I rarely need things from my tool kit, but when I do need them, I need them now. Assembling a good tool kit can be hard, though—How do I know what I need? How can I afford all of these expensive tools? Why do I need a tool kit if I’m not a handy person anyway?
Well, my friend, in order: You know what you need by reading this post! I’ll give you tips on how to build an affordable tool kit at the end of the post! And just because you’re not handy yet doesn’t mean you won’t soon become handy with the right tools! (Also, there may come a time in your life when you need to tighten a screw or assemble some new furniture, and you can’t call your friend to come over with her tools to do it for you). I’ve included links to all of the tools I’ve listed, just in case you don’t know what any of them are.
The Very Basic Tools
If you get nothing else, get these things. I call these the basic tools because when you’re assembling furniture, these are the things that it will call for instead of providing for you.
Hammer – When you need a hammer, it’s honestly really hard to make do with anything other than an actual hammer. Believe me, I’ve tried many things when I needed a hammer and didn’t have one: A shoe, a vitamin bottle, a piece of wood, a mouthwash bottle, the handles of other tools, etc. Surprise, surprise, these so-called “hammer substitutes” did not work (and I usually just ended up breaking things).
Screw Drivers – At the very least, try to own a larger flat head screwdriver and a medium-sized Phillips head screwdriver. If you have the budget or opportunity, try to have a variety of sizes.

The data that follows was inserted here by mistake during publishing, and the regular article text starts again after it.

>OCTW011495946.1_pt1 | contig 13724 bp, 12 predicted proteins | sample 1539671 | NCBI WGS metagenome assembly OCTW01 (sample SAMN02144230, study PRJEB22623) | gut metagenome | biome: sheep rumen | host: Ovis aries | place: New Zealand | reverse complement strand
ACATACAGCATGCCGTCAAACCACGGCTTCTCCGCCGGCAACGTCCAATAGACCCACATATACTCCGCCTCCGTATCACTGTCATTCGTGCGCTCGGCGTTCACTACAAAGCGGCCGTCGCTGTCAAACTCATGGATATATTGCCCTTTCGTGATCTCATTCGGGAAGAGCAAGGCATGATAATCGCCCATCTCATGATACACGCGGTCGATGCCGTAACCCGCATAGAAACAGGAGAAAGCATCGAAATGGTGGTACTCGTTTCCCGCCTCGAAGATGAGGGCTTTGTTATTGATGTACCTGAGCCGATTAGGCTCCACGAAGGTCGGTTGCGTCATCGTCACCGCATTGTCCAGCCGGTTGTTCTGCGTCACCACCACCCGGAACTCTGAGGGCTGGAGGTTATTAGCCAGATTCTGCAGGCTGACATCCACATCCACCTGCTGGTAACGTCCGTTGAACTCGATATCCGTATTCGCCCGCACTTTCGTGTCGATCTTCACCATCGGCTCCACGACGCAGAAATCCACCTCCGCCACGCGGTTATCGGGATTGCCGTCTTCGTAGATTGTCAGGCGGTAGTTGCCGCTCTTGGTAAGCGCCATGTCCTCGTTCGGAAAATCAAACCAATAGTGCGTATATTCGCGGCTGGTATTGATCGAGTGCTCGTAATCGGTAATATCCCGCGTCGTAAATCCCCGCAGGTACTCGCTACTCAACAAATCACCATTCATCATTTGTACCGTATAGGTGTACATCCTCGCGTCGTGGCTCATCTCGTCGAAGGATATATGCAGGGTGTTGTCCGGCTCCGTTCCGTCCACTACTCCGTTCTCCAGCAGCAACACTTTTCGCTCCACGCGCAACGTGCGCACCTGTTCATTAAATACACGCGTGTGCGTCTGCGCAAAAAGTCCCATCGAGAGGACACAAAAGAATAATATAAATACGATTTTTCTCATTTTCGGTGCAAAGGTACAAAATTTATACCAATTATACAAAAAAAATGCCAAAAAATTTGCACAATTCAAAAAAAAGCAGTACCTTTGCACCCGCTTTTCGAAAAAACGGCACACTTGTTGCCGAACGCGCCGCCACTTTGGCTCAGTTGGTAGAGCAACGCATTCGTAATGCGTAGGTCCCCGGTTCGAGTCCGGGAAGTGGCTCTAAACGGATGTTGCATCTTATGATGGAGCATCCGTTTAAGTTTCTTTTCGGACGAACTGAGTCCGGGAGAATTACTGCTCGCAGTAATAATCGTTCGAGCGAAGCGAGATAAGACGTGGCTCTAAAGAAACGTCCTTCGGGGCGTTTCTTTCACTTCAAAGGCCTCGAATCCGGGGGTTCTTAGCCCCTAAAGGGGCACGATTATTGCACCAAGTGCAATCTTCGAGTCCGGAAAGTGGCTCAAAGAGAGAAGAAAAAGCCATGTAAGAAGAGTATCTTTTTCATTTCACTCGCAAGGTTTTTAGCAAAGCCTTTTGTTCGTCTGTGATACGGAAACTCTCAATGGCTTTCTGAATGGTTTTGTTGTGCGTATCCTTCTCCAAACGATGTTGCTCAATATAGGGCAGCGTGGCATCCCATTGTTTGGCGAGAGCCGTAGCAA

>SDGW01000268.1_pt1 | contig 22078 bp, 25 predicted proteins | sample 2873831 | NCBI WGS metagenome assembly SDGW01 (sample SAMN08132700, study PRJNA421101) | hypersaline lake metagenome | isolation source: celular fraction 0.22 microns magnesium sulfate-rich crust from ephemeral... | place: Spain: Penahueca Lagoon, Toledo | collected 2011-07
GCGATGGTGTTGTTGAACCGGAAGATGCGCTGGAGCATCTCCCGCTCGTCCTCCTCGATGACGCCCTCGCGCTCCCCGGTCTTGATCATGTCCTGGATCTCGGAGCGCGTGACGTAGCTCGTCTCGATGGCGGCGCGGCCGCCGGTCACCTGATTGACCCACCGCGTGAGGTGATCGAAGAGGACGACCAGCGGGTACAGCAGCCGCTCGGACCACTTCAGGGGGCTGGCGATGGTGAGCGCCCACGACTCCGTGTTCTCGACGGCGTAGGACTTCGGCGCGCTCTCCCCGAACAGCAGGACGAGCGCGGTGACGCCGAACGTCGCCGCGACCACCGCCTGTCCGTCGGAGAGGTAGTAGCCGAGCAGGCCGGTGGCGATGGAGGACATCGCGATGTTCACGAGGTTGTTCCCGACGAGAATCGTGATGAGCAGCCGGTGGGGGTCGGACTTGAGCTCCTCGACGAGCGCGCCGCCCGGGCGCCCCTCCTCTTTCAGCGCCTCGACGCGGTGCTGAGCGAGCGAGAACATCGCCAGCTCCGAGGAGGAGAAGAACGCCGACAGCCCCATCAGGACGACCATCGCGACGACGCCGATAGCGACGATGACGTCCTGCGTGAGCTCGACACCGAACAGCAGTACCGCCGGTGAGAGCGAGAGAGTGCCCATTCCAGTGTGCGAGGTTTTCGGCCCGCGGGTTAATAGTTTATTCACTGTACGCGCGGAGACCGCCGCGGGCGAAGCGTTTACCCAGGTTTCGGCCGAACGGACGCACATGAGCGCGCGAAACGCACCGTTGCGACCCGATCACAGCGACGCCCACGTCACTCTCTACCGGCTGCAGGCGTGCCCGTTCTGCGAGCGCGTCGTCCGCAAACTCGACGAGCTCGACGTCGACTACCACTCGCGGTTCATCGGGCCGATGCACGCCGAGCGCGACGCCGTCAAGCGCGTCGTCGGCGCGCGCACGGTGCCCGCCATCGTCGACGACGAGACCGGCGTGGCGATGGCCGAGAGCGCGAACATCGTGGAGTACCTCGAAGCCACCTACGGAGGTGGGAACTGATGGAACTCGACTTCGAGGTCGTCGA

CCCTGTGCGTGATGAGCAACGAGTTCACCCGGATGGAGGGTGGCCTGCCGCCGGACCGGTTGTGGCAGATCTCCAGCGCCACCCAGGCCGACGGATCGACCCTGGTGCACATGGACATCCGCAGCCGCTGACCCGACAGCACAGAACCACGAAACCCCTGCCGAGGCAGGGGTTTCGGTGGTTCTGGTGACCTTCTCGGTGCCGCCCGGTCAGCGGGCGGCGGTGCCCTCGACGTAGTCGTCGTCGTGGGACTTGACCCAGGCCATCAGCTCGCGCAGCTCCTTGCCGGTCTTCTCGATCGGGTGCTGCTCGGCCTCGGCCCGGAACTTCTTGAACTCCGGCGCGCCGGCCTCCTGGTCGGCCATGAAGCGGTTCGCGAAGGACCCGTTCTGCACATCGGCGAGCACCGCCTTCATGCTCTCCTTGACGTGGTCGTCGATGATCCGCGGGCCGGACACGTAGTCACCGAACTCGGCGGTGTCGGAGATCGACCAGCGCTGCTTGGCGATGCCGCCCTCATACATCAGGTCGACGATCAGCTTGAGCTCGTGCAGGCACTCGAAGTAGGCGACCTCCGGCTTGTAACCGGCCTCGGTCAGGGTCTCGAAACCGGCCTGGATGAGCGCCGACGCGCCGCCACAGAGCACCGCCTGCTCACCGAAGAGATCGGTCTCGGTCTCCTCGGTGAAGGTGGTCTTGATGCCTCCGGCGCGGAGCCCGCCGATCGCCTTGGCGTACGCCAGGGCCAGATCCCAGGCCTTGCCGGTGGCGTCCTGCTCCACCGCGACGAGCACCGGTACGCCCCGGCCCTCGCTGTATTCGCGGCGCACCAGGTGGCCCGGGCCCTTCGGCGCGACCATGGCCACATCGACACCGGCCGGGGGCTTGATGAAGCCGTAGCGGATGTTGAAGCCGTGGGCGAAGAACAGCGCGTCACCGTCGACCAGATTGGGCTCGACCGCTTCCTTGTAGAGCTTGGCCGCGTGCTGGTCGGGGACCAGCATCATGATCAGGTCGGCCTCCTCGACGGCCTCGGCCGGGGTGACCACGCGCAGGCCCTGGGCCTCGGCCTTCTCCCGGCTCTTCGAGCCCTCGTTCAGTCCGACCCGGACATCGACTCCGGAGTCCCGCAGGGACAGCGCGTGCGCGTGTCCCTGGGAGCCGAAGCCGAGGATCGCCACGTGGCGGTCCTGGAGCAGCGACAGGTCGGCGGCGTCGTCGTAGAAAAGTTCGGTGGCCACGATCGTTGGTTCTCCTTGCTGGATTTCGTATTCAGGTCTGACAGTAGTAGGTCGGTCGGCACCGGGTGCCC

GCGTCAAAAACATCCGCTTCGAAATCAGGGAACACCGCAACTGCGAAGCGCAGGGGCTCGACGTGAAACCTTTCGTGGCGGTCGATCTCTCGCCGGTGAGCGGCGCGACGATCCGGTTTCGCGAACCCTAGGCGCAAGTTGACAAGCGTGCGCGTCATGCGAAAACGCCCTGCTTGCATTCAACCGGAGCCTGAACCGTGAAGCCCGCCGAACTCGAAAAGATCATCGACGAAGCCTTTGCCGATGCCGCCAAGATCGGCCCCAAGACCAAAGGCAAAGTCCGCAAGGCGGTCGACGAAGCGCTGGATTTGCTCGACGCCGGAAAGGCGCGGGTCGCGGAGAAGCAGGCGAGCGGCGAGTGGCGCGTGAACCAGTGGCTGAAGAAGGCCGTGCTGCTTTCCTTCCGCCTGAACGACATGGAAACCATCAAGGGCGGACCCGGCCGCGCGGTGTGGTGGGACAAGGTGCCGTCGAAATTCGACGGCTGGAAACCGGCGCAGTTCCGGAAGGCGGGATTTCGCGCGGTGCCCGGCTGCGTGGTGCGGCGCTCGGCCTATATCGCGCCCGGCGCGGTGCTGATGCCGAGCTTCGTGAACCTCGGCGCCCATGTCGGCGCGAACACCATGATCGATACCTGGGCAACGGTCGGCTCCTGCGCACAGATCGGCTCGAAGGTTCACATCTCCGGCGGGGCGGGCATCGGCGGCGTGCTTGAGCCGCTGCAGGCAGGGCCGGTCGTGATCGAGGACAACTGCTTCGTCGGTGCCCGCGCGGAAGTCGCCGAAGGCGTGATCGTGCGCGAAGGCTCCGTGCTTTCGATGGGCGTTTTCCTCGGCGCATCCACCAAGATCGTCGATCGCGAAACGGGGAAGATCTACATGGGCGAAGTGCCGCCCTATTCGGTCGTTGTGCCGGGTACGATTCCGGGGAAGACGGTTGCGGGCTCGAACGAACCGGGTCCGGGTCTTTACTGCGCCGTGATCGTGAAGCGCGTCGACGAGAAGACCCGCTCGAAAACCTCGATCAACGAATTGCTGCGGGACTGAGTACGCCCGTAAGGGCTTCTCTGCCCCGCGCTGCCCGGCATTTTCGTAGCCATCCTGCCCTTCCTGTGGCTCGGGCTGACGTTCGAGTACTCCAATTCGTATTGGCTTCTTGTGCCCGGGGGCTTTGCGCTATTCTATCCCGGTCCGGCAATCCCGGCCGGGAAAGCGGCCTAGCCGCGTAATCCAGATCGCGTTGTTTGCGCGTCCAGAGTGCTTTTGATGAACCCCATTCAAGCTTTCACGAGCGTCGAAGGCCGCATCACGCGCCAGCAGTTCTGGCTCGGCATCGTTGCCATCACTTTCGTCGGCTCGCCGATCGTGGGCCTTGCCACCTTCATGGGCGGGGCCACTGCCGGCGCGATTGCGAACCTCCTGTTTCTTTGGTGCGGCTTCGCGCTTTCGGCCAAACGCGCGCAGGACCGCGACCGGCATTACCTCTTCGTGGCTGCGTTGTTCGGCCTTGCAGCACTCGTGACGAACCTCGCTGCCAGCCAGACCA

Tip for the tool-less: The best screwdrivers have wider grips. Essentially, this gives you more torque and makes turning screws easier.
The “I want to work with more than just nails or screws” Tools:
These things are what most other lists would consider part of the basics. However, as far as I’m concerned, if you have any of these in addition to you hammer and screwdrivers, you’re head and shoulders above the majority of the class.
Adjustable Wrench (or a Crescent Wrench, or a Spanner, if you’re British. It goes by many names.) – Make sure you spring for the adjustable version. Getting a plain old monkey wrench might help you with some things, but then you’re stuck with only that one (or two, if it’s double ended) size. Getting an adjustable wrench means that you automatically have every available size of monkey wrench.
Hex Keys/Allen Keys – In my college, my set of Allen keys were practically gold when it came to reorganizing a dorm room, because all of our school-provided furniture needed Allen keys to be disassembled and readjusted. For this reason alone, they will always have a special place in my heart (and toolbox).
Tip for the tool-less: Most furniture that you have to assemble yourself will actually come with a little Allen key for you to use, which is great. You don’t need to actually buy a set of these as long as you make sure you hold on to the freebies when you’ve finished putting together that desk!
Pliers – If you’re only getting one pair of pliers, I would get a pair of flat-nose pliers, because you can get a pretty strong grip on most things with those. If you get the chance, though, do pick up some needle-nose pliers, too. They’re great for small things.
Tape Measure – Sometimes, you just want to know how long something is.
The Fancy Tools:
These are the tools that you shouldn’t bother with if you don’t see yourself becoming a very handy or crafty person. You’ll need these if you plan on building your own furniture, disassembling things that came already put together, or trying some of those really big Pintrest projects that you put on your “Maybe Someday” board. That’s not to say that you should pass these up if your uncle is offering them to you for free, or you find a great price at a yard sale, because these are great tools, but don’t just run out and buy them because you think you should.